kimedashi きめ出し
KEY WORD : art history / paintings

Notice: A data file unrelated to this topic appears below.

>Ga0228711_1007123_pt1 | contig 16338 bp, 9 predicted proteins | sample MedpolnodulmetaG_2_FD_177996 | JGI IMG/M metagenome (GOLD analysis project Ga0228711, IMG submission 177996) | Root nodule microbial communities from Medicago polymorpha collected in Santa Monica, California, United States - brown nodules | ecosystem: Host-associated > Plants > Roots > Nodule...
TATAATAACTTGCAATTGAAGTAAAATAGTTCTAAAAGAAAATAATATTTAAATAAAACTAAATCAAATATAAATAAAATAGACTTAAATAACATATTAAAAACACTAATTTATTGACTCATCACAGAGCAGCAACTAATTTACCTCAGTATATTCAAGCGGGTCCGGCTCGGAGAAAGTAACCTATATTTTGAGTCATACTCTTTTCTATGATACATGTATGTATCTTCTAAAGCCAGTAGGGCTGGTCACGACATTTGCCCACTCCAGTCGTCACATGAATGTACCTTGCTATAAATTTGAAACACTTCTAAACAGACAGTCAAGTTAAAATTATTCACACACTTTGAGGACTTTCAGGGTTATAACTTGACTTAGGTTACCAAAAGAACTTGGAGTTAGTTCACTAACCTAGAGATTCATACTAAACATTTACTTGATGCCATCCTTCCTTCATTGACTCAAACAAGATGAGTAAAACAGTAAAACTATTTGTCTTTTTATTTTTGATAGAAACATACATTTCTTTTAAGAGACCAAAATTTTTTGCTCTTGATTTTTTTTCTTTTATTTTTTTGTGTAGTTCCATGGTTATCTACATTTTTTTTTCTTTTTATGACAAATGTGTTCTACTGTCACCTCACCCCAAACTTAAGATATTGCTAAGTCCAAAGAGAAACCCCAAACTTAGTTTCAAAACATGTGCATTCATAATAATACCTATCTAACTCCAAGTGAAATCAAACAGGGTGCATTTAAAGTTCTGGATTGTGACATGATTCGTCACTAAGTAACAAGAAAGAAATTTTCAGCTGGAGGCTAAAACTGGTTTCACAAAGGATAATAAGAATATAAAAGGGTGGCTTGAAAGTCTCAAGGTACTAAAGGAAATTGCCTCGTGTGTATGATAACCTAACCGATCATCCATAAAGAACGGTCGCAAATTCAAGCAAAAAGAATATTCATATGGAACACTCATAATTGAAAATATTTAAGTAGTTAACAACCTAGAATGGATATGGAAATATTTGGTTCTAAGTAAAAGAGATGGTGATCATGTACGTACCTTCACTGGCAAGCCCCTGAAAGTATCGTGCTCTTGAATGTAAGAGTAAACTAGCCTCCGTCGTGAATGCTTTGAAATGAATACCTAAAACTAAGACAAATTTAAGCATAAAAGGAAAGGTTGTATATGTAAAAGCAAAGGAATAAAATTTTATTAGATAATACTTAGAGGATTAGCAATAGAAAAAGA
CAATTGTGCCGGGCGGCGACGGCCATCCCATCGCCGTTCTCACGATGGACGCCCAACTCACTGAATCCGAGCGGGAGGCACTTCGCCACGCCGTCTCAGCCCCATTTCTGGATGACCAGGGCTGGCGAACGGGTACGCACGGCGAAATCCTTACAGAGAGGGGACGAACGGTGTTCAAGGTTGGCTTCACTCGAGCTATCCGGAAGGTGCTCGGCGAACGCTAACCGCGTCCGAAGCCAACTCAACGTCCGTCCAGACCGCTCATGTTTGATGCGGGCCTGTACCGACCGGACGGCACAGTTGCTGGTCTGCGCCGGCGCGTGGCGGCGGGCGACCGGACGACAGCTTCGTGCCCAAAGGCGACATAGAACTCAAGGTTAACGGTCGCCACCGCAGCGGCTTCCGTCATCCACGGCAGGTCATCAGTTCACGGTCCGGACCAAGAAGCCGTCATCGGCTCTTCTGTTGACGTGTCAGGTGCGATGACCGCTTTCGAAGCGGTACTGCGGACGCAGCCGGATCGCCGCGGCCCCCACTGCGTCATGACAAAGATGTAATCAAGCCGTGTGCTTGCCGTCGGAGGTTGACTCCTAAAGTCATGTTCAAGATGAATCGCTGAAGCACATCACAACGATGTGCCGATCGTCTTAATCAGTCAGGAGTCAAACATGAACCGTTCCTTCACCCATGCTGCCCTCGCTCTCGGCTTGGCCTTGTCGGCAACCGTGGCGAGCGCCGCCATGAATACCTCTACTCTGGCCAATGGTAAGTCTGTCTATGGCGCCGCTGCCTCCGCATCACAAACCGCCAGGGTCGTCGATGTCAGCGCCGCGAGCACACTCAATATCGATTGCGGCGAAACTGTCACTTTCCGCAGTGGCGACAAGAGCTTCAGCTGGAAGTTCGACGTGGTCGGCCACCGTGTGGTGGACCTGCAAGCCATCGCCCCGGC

Also kimekomi きめ込み or nikuzuri 肉摺 (flesh printing). A special printing technique used to raise the paper surface of a color woodblock print *ukiyo-e 浮世絵 to create a slight three-dimensionality. It may be used to enhance the curves of a woman's body or the bulge of a warrior's muscles (hence flesh printing), or perhaps the feathers on a bird or piled-up snow. Once printing of the color blocks is completed, the print is placed back again face-down on the uninked original "key" block that was used to print the black outlines sumi-ita 墨板. The printer then presses down very hard on the paper with his elbow to force down the paper into the gap between the raised ridges of wood on the block which originally printed the outlines. This slightly sinks the outlines and raises up the area in between. This technique is frequently encountered on prints by Suzuki Harunobu 鈴木春信 (1725-70) and Ippitsusai Bunchou 一筆斎文調 (worked 1765-73), but seems to have been less commonly used as prints came to be more mass-produced.


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